Most are unaware that a Limited Liability Company may be taxed in four different ways: disregarded, partnership and S or C corporation.
Let me share with you 10 LLC secrets that will not only keep you out of
tax trouble but help you better avoid pitfalls down the road.
1. Can an IRA invest in a Limited Liability Company? There are a couple
of major issues with this strategy that could create problems with the
IRS. First, if you are the manager of the LLC and you are on the LLC
checking account that has IRA funds, that means you have "check book
control". There are prohibited transactions in where you can not use
that money, but more importantly if the signer on the account uses the
LLC money for personal use that is a big problem and could create
serious IRS issues. The second issue centers around who can be the
manager of the Limited Liability Company. Can it be you? Is that
self-dealing? That means you are running the same entity that is owned
by the IRA and that is an issue with the IRS. It appears that having a
separate self directed IRA only to own the real estate may be a better
approach. You do want to isolate the safe and risk investments.
2. What are the advantages of a Limited Liability Company over an S
corporation? When you capitalize an S corporation, code section 351
allows shareholders to transfer appreciated assets to the corporation
taxfree. But, the shareholder who is transferring the asset MUST own 80%
of the S corporation.
3. When should an entity convert to an LLC? Many times if you formed a
corporation it may be less steps and cheaper to form a new LLC. Many
statutes authorize the merger of an LLC with another entity like a
partnership or corporation. Some state LLC acts provide that an LLC may
NOT merge with another entity unless there is unanimous consent of the
members for such merger.
4. What are the consequences if an LLC is "doing business" in a state
but is not registered as a foreign LLC? Typically, the entity will need
to foreign register where nexus (or a business presence) is located.
Even an internet business can make the argument you can be based from
anywhere, but if you are working in your home office in California with a
Nevada LLC, you have nexus in California. Besides how do you claim a
home office deduction when the LLC is not in your state doing business?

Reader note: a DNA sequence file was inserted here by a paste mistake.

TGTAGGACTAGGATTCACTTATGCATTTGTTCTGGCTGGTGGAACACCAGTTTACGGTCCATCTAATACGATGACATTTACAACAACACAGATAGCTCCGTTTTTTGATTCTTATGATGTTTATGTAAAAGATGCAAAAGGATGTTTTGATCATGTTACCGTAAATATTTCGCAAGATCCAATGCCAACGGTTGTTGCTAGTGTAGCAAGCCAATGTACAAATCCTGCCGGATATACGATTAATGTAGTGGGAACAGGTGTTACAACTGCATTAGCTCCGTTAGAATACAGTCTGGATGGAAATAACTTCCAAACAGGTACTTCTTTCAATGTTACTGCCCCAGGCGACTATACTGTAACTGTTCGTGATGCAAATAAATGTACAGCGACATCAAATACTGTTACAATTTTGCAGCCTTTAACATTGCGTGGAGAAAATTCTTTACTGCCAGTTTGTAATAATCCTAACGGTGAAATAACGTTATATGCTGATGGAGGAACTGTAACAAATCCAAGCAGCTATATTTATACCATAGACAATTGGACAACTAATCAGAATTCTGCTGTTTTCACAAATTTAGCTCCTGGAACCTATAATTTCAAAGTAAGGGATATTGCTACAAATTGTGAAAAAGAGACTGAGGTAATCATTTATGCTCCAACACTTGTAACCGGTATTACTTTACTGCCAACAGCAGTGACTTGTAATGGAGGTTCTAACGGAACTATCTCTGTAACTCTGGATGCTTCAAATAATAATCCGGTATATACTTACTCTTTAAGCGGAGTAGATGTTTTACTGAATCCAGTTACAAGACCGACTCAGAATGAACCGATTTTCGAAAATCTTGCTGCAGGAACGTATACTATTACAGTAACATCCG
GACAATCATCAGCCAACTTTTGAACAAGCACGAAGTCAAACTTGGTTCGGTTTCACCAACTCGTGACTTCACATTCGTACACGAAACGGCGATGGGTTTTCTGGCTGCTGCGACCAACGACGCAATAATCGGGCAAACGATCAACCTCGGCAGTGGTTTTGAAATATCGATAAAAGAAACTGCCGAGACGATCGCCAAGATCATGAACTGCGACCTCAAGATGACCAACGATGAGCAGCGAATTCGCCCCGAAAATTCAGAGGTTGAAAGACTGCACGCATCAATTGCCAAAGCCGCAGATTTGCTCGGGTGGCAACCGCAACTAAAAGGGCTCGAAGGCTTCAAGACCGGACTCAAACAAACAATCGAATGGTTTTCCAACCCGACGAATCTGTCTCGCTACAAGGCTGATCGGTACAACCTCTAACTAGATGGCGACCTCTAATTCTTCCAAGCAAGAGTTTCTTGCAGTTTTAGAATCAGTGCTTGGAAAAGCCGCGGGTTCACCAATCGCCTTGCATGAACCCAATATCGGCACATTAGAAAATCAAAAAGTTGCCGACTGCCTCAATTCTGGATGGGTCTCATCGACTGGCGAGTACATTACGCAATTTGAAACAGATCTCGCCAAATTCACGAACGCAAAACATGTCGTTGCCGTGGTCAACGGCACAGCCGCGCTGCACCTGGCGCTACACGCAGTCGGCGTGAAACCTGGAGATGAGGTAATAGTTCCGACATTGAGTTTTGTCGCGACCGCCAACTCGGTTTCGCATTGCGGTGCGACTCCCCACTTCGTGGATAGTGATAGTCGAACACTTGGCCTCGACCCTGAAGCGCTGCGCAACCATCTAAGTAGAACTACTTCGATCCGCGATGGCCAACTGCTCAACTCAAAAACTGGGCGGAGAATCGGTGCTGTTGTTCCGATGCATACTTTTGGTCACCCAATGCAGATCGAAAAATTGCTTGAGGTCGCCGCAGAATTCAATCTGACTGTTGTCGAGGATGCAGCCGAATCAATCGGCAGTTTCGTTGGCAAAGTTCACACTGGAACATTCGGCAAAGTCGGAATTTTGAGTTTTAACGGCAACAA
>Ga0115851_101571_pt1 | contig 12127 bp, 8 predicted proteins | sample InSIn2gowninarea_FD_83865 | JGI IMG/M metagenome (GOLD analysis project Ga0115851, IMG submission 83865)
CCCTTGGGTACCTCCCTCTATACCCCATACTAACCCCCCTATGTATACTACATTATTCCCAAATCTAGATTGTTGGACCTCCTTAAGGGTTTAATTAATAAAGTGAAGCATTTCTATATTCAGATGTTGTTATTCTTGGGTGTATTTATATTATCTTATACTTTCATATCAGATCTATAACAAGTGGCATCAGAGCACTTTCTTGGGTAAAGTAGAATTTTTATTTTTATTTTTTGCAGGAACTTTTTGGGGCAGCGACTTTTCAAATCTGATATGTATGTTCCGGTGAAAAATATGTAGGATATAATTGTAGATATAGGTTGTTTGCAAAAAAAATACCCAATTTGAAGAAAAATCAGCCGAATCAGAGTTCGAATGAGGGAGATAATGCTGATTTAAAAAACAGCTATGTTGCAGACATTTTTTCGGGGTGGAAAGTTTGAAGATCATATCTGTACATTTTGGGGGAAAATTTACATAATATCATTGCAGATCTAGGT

5. When do LLC members have limited liability? No member of the Limited
Liability Company is personally liable for the LLC's debts and
obligations (as opposed to by individual action, such as by personal
guarantee or commission of a tort). A member of the LLC has personal
liability if a creditor of the LLC has the right to require a member to
satisfy a debt of the LLC to the extent that the Limited Liability
Company assets are insufficient to satisfy the LLC's debt to the
6. How will a single member LLC, taxed as a disregarded entity for
federal income tax purposes be treated for state tax purposes? Where
state laws follow federal laws, a single member LLC would be disregarded
for state income tax purposes when disregarded for federal income tax
purposes. At least two states have indicated that a single member
Limited Liability Company would be taxed as a partnership for state tax
purposes, New York and Wisconsin.
7. How much capital must be contributed to an LLC? Except when required
by state law, there is no minimum amount that must be contributed to an
LLC in exchange for an interest in the LLC.
8. What type of reporting is required if real estate is contributed to
an LLC in exchange for a membership interest? According to the Treasury
Regulations Section 1.6045-4(b)(1), a transfer of real estate to a
partnership must be reported, even though it is tax-free under Code
Section 721 (a).
9. When can a Limited Liability Company make distributions to members?
LLCs generally can distribute cash or property, whether income or
capital, to the members as provided in the Operating Agreement, or
otherwise agreed by the members.
10. What is a series Limited Liability Company and what issues does it
bring? The series LLC is similar to a corporate controlled group with
several operating corporations, but there is only one legal entity. The
benefit is that you could put 10 rental properties into one series LLC
and provide protection of each property from the other because each is
owned by one cell.
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